Friday, August 12, 2016

Berber feminine nouns in Dellys Arabic: an update

In Dellys, Berber nouns borrowed into Arabic are not very common, and ones that preserve the Berber nominal affixes are even rarer, so I'm always on the lookout for them. A few days ago, listening to my eldest aunt, I heard one that was completely new to me, in an old idiom:
xəlləṭ tazalt u bəḷḷuṭ
خلّط تازالْت وبلّوط
mix up tazalt and oak/acorns (ie mix good with bad)
Tazalt was described as a vine with white flowers; probably the reference is to Cistus (rockrose), whose Kabyle name is tuzzalt, "little iron". Why that would be particularly easy to confuse with an oak tree is beyond me. There are a few other plant and animal names retaining the Berber feminine circumfix t(a)-...-(t), including tirẓəẓt تيرززت (a kind of small wasp), tubrint توبرينْت (a kind of seaweed), taɣanim تاغانيم (a variety of fig, from Berber taɣanimt "small reed"), and originally plural timəlwin تيملْوين (another variety of fig). Otherwise, this circumfix seems to be almost exclusively reserved for abstract nouns referring to negatively judged character traits (see previous posts): eg taɣənnant تاغنّانْت "stubbornness", taklufit تاكلوفيت "meddling", tayhudit تايهوديت "malice", tastutit تاستوتيت "malicious trickiness". An amusing variant on this theme came up recently: taṭnuhist تاطنوهيست "open-mouthed stupidity", presumably a blend of unrecorded *taṭnuhit تاطنوهيست and French -iste. (This in turn derives from ṭnəh "mooring-post", as in "dumb as a post".)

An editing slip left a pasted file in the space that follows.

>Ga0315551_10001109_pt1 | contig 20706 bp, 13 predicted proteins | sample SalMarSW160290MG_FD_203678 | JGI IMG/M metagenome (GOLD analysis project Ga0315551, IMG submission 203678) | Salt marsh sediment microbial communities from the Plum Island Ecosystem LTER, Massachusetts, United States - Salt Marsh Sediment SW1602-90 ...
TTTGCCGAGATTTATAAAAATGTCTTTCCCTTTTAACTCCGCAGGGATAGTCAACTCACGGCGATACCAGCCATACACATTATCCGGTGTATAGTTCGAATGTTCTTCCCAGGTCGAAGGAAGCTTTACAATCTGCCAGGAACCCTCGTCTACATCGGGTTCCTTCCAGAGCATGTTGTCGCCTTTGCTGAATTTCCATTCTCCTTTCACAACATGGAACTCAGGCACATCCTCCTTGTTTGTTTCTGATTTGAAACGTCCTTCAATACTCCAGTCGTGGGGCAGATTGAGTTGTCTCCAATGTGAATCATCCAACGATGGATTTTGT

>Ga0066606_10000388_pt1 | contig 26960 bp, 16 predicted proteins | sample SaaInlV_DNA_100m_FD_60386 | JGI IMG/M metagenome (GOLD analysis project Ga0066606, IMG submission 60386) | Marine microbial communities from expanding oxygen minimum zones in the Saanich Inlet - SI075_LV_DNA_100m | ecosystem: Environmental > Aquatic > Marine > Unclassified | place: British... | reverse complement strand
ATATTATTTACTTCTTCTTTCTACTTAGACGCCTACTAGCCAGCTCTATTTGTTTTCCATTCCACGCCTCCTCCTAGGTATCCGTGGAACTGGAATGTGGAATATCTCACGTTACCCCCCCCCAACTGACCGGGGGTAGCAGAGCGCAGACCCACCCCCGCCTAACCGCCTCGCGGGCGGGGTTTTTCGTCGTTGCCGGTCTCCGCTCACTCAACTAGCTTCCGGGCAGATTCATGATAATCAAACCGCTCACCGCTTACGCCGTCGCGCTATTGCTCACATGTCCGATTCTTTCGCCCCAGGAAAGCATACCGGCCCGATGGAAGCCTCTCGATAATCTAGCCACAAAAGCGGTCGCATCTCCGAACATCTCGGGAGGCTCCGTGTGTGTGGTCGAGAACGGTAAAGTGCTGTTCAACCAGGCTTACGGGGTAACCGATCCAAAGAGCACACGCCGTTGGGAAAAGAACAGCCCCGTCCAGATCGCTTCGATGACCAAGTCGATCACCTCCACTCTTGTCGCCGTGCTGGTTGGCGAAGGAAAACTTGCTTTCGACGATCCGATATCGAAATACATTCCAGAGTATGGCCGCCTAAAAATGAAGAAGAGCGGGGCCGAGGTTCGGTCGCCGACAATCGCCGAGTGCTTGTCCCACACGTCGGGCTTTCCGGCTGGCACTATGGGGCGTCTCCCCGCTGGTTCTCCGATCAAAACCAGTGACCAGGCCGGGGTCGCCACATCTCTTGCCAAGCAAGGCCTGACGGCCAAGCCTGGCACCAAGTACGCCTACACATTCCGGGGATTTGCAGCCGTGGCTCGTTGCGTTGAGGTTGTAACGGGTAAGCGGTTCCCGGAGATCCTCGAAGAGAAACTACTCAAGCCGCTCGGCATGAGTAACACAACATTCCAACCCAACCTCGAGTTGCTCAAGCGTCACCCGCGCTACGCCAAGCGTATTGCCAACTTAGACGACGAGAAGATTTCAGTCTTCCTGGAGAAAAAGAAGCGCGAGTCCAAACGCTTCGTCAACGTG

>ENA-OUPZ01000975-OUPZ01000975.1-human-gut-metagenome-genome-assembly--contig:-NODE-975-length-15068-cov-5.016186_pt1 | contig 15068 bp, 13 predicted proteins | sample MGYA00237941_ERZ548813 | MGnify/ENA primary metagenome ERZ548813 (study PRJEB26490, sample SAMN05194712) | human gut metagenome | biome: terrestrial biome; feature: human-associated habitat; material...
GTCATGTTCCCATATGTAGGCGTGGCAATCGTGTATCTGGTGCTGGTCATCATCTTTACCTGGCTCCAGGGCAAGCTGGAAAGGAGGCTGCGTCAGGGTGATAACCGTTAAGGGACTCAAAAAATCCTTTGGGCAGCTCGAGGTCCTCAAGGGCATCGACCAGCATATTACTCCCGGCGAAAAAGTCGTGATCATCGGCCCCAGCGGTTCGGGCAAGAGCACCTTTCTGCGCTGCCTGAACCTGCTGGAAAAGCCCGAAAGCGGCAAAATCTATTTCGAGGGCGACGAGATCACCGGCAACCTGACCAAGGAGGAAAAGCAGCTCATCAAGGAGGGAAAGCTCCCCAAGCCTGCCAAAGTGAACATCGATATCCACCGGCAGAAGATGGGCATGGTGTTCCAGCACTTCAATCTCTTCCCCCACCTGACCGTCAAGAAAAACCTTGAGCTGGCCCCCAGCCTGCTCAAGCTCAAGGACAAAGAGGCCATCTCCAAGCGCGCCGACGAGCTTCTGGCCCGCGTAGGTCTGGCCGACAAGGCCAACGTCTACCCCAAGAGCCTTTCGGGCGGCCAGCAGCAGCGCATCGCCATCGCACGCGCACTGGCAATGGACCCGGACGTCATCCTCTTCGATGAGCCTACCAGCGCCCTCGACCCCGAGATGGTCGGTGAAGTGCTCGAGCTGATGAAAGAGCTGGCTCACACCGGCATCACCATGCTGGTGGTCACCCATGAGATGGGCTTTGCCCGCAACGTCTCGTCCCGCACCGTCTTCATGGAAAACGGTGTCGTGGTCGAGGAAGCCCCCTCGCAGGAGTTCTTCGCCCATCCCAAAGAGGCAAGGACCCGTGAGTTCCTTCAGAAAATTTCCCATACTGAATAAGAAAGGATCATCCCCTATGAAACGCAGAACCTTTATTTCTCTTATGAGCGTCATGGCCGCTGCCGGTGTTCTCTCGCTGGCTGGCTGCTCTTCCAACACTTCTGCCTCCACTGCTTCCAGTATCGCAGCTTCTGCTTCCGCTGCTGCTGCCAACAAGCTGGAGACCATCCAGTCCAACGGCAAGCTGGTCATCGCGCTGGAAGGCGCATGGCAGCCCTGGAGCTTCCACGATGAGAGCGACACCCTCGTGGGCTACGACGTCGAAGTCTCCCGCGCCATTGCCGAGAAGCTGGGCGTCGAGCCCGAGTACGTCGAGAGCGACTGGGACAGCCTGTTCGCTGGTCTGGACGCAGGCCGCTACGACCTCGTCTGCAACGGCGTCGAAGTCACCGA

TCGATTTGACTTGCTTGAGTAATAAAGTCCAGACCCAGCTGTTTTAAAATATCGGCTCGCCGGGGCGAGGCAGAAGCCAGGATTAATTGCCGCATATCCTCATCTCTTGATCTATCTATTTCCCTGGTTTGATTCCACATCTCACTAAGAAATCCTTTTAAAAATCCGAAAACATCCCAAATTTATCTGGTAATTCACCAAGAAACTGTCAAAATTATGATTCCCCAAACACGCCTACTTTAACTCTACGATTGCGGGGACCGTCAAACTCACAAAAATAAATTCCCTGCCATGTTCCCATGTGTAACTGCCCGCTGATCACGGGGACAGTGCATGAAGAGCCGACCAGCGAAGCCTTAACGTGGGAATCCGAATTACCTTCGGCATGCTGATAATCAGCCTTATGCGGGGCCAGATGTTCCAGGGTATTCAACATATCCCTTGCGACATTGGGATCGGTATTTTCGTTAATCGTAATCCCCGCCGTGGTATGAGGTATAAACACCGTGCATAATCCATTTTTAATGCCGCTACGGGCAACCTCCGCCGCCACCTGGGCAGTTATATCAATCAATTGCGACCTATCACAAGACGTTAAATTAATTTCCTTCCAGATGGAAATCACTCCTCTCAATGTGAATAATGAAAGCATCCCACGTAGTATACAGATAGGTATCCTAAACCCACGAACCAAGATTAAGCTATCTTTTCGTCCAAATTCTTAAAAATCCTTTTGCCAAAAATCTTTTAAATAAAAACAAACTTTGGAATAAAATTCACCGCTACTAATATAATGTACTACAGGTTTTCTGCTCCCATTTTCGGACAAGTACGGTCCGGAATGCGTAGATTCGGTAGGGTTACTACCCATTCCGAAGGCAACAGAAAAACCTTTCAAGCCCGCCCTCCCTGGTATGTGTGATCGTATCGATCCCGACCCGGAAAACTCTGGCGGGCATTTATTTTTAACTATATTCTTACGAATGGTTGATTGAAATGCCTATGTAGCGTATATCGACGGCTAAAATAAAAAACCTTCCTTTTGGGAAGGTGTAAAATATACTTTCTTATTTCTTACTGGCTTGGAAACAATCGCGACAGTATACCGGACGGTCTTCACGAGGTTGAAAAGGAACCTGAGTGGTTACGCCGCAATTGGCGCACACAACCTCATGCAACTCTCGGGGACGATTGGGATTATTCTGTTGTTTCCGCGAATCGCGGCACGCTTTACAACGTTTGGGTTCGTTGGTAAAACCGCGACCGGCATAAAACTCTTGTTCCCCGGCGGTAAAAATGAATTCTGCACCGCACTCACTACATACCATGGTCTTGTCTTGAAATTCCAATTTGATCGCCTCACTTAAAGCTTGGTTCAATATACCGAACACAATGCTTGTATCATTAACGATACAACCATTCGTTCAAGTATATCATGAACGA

Alexander said...

Why that would be particularly easy to confuse with an oak tree is beyond me.

Maybe the fact that they would be difficult to mix up is the point, ie. they are basically opposites as "good" and "bad" are opposites? For some reason I was reminded of the Qur'anic «وَلَا رَطْبٍ وَلَا يَابِسٍ إِلَّا فِي كِتَابٍ مُبِينٍ» from 6:59, from which we get the Persian (and Urdu) expression "to mix up ratb and yabis", also meaning to mix good with bad.

Lameen Souag الأمين سواق said...

Opposites would make sense, sure, but why is this plant in particular, out of all the local flora, the opposite of an oak tree?

Drew B. said...

Is the etymology of "tayhudit" related to the Arabic "yahudi", or Jew?

I didn't think so, as Judeo-Berber as tudayt and Jews are called udayen, if I'm not mistaken.

Lameen Souag الأمين سواق said...

Yes, it is - this form would seem to be a partially Berberised Arabic word rather than an originally Berber word.